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Wednesday, 9 November 2011
Page: 8756

Senator CROSSIN (Northern Territory) (19:16): I rise to provide a contribution to this debate on the Tobacco Plain Packaging Bill 2011 and the Trade Marks Amendment (Tobacco Plain Packaging) Bill 2011. I have some introductory remarks I want to make about the plain packaging debate but particularly I will turn my attention to the work that the Senate Legal and Constitutional Affairs Legislation Committee has done in relation to, in particular, the Trade Marks Amendment (Tobacco Plain Packaging) Bill.

I will just begin my contribution by reminding everyone that smoking is the largest preventable cause of disease and death in Australia, killing 15,000 people a year and contributing 7.8 per cent to the total Australian burden of disease. Tobacco smoking affects people of all ages. Tobacco use increases the risk of heart attack, stroke, chronic lung disease, several cancers and diabetes. Smoking during pregnancy, as we heard from Senator Polley, increases the risk of low birth weight in babies. Passive smoking also has its risks. Exposure to second-hand smoke can lead to serious harm, causing lung cancer and cardiovascular disease. Passive smoking can also increase the risk of onset asthma in children and sudden infant death syndrome.

From a personal point of view, I have a passionate need to support this bill and see it pass through this chamber this evening. My father died in 2008 of mouth cancer as a result of a lifelong addiction to cigarette smoking. I think anyone who has nursed a family member through such a debilitating and destructive disease that leads to the end of their life will put their hands up very readily to support legislation such as this. As an asthmatic I am also very conscious of the effect that passive smoking has on one's ability to breathe freely in this country and that is another reason I am so supportive of this legislation.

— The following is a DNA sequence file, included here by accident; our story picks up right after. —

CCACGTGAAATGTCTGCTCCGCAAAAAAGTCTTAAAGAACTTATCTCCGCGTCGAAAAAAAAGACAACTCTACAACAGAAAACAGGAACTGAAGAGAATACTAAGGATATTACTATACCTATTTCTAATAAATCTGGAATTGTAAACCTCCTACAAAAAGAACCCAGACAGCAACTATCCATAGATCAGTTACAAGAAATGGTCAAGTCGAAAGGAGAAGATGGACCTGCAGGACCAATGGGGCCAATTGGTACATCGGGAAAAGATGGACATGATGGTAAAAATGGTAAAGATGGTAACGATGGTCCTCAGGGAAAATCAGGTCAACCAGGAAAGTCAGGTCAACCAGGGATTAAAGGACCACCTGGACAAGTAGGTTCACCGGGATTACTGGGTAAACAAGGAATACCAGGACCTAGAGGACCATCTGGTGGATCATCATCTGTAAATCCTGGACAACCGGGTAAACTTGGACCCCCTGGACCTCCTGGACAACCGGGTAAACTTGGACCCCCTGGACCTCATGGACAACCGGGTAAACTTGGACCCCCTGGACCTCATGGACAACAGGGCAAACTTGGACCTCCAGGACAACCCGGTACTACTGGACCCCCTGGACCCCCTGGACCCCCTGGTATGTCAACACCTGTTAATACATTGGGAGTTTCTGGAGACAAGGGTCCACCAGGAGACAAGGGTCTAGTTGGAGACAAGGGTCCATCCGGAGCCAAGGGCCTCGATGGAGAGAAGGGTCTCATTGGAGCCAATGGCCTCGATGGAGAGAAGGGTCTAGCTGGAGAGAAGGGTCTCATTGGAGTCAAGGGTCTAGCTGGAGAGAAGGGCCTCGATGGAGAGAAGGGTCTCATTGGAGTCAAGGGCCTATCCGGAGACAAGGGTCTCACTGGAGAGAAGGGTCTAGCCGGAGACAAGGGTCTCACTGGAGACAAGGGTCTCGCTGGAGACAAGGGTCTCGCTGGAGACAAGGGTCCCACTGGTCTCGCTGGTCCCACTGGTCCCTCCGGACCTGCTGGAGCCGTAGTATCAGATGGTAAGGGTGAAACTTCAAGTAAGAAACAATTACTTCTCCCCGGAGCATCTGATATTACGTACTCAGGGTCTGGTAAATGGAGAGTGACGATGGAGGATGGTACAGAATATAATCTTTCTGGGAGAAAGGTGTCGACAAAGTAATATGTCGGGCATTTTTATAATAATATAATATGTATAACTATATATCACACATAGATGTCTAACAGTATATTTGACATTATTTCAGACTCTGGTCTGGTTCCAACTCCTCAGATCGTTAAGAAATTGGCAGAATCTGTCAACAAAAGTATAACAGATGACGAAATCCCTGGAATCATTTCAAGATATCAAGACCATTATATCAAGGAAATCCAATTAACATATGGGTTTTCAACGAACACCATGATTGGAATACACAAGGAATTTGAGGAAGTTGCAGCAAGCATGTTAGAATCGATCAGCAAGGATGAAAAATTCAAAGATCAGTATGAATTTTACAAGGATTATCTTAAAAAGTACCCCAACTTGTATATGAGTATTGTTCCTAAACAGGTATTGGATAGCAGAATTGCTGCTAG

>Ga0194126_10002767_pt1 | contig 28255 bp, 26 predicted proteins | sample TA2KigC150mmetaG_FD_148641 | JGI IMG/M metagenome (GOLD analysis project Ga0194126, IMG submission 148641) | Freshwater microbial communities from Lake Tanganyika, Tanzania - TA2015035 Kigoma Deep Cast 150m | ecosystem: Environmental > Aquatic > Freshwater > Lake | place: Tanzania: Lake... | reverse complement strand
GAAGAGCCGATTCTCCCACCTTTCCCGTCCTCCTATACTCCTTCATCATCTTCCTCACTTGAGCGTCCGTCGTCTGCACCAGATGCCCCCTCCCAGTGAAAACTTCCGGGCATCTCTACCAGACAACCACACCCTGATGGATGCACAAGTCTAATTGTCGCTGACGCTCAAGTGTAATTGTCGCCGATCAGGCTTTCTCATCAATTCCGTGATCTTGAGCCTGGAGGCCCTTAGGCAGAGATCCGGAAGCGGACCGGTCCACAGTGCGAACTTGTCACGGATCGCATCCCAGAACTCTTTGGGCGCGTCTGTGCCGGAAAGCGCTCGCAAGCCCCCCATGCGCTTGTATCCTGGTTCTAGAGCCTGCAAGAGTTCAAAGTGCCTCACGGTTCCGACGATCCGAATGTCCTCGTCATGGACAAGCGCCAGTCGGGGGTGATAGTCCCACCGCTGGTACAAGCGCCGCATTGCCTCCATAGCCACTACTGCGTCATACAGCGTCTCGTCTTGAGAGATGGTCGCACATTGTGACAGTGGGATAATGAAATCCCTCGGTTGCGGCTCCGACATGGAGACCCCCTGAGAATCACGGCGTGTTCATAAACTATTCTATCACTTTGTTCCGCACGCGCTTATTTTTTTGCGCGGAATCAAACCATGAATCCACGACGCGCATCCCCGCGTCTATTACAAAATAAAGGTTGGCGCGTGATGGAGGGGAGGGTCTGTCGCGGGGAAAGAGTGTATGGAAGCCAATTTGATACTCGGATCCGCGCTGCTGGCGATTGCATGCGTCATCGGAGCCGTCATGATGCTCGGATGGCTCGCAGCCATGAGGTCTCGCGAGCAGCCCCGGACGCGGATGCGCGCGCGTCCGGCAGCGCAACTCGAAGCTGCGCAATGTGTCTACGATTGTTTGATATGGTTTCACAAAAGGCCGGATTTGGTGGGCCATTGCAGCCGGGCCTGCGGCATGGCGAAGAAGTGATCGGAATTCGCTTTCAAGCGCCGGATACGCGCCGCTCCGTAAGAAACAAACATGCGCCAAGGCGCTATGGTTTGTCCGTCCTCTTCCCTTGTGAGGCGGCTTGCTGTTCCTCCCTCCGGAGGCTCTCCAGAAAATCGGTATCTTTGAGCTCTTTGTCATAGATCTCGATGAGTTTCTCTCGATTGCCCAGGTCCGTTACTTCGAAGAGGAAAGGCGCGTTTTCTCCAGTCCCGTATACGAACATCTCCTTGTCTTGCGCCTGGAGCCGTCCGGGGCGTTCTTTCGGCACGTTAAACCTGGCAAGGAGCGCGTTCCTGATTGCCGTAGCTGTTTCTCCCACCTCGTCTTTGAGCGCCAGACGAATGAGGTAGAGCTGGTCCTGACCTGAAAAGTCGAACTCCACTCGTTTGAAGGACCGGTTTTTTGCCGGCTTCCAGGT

Tobacco use also places a huge financial strain on the health sector as well as the broader community. As far back as 1998 and 1999 it was estimated that the costs attributable to tobacco in Australia were over $109 million. That includes medical, hospital, nursing home and pharmaceutical costs. It is now estimated to cost our economy $31.5 billion. Despite all this, and despite all of our efforts, there are still three million Australians who continue to smoke.

In my own electorate of the Northern Territory the situation is even more dire. The rate of smoking in the Northern Territory is the highest in the country. Smoking prevalence data from 2007 reports that one-quarter of non-Indigenous adults in the Northern Territory aged 14 and over smoke tobacco on a daily basis.

Debate interrupted.